A beautiful, medium-sized ornamental tree, Chitalpa is an intergeneric cross between the native desert willow (Chilopsis linearis) and the catalpa (Catalpa bignonioides). It produces lovely bell shaped, white to light pink flowers with dotted purple nectar guides that lead flower visitors inside the flower to the nectar. You will find them blooming beginning in May lasting well into October. Similar to the desert willow, these trees are drought tolerant, making them a top contender for Southern California landscapes.
Also known as Fall False Tansy Aster and a member of the sunflower family, the plant produces small purple “flowers.” However, like the common sunflower, these “flowers” are actually composites of many flowers, including both central disc and marginal ray florets. The ray florets are the purple petaloid structures. These biennial to short-lived perennial plants grow in branching clusters arising from one main taproot. They are shade tolerant plants that bloom into October, adding a nice pop of color in late summer when other native plants have ceased flowering.
Who can resist a plant that goes without water for months and then rewards us with bright red hummingbird pollinated flowers in late summer? California fuschia occurs in diverse habitats across most of California. Numerous cultivars have been selected for their growth forms, stature and leaf color. There is even one called ‘Route 66!’ How many different forms can you identify during your visit to California Botanic Garden?
The light purple colored pads of this cactus can add a beautiful contrast to the varying shades of greens of most cactus gardens. Come spring, the pops of fluorescent pink blossoms are a stand out sight. Although this prickly-pear cactus tends not to have spines, it does have glochids. These small barbed bristles can be very irritating and difficult to remove once they have found their way into your skin! Careful!
Cylindropuntia acanthocarpa var. coloradensis
Standing upright and branching, this cactus is found along rocky slopes of the Mojave and Sonoran Deserts. Its yellow-green stems are covered with straw colored, overlapping spines. Flowering in spring, it will produce flowers that are bright yellow at the center and fade into a rich bronze color at the outer edges.
This spiny cactus gets its name from its round, flat pads, similar to pancakes in shape. Plants tend to be at least as broad as tall, from three to eight feet. Its beautiful yellow blossoms will bloom in May, followed by magenta colored, fleshy fruit. When ripe, the fruit can be picked and used in syrups, candy, jellies and, yes, ice cream! Be cautious when planting near borders as the spines and glochids are sharp and can be difficult to remove!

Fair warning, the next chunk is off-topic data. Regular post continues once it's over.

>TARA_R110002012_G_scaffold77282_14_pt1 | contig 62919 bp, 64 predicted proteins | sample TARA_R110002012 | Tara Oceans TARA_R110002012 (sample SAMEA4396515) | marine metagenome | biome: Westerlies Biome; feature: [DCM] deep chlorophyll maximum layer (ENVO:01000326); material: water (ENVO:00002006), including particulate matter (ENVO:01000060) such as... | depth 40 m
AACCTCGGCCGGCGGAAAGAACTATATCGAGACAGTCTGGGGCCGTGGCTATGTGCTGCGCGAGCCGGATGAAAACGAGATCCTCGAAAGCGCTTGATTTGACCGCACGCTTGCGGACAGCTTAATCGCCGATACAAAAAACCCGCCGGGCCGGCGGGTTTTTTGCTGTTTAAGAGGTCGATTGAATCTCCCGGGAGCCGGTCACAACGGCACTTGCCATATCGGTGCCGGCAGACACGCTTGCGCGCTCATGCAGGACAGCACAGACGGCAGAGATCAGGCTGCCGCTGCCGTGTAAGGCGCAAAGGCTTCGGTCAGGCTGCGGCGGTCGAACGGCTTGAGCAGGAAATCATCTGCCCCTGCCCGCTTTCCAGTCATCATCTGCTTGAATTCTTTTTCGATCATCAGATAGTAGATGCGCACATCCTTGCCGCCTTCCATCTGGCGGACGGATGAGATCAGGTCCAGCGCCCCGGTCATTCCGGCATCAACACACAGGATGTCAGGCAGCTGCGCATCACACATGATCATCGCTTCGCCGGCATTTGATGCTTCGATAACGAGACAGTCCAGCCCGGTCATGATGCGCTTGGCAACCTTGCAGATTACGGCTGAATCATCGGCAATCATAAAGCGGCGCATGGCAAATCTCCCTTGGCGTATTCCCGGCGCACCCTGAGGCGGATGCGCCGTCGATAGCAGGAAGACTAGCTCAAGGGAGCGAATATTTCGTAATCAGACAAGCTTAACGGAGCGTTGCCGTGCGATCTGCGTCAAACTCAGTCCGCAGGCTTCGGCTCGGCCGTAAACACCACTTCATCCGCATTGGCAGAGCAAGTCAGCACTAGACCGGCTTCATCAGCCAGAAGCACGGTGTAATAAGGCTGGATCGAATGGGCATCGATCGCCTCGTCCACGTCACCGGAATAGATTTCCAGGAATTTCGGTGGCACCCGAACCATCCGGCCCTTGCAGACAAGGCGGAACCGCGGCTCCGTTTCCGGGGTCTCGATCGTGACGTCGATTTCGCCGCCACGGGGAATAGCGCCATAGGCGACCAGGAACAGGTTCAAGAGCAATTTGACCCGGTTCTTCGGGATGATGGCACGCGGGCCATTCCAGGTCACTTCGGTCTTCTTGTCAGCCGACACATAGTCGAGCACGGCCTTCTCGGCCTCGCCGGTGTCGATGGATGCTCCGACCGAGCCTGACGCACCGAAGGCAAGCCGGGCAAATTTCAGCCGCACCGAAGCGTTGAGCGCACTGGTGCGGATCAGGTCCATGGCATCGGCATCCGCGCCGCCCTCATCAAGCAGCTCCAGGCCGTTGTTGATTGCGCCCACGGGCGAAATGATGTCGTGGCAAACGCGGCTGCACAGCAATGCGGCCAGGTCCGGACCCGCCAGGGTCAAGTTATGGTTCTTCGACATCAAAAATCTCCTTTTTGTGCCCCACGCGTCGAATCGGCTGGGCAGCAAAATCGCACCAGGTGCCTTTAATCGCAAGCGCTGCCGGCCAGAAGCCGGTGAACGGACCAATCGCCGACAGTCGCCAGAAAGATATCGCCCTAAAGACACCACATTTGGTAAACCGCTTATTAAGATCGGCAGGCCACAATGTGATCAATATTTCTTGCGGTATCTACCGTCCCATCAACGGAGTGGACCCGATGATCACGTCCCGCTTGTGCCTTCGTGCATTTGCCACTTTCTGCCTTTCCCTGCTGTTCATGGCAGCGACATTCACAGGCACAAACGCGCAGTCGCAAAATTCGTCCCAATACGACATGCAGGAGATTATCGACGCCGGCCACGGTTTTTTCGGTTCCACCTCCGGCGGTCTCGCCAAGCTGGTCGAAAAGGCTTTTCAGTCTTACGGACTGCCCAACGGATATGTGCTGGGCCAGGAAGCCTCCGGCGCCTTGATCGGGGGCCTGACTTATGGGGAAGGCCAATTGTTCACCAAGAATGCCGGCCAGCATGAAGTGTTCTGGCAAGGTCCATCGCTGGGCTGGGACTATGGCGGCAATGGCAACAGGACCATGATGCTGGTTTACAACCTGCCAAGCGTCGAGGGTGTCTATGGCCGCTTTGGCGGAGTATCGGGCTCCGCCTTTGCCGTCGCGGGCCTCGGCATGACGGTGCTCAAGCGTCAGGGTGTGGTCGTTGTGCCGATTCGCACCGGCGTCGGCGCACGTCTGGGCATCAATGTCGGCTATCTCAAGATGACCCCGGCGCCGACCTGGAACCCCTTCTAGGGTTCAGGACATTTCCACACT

Found in the dry slopes and chaparral throughout Southern California into Baja, this shrub can grow to twelve feet tall. This member of the daisy family has oblong, lime green leaves with a leathery quality. One plant can produce many bright yellow flower clusters, which attract many insect pollinators.
Nevin's Woolly Sunflower
The beautifully silver, fuzzy leaves of this small shrub stand out on their own merit, but when contrasted with its bright yellow clustering flowers, this plant is a show stopper. It blooms in spring through late summer. This rare plant is endemic to three of the Channel Islands where it grows in coastal sage scrub habitat. Until recently, it was identified as Eriophyllum nevinii - DNA studies found it to be only distantly related to Eriophyllum, and now is the only member of the monotypic genus Constancea.
A rose is a rose is a …. Red shanks! Found on chaparral slopes in Southern California, this deeply rooted tree is an important slope stabilizer and is indeed a member of the rose family. Plants tend to have a multi-trunk formation with feather-like foliage and small clustering white flowers. Its red peeling bark can have quite the dramatic effect when the sunlight hits it just right. If pruned to tame its growth form, red shanks can be an attractive garden addition that is tolerant of many growing conditions.
With its bright red, nectar rich flowers that bloom from spring through fall, this is a favorite of local hummingbirds. This relatively easy to grow perennial has downy, toothed leaves and spreads horizontally, before stretching upward. It is found growing in riparian environments, so should fare well in a moist, partly shady area of your garden.
The large blooms of this shrub are sure to catch your eye with its white to light pink color and crimson center. The plants stand tall and upright, growing about four feet and sporting attractive heart shaped, fuzzy leaves. As this rare native perennial likes to grow in wet soil along streams and ponds, you will be certain to find it near the Reflecting Pond here at the garden. Consider planting this perennial along a sunny border of your native rain garden.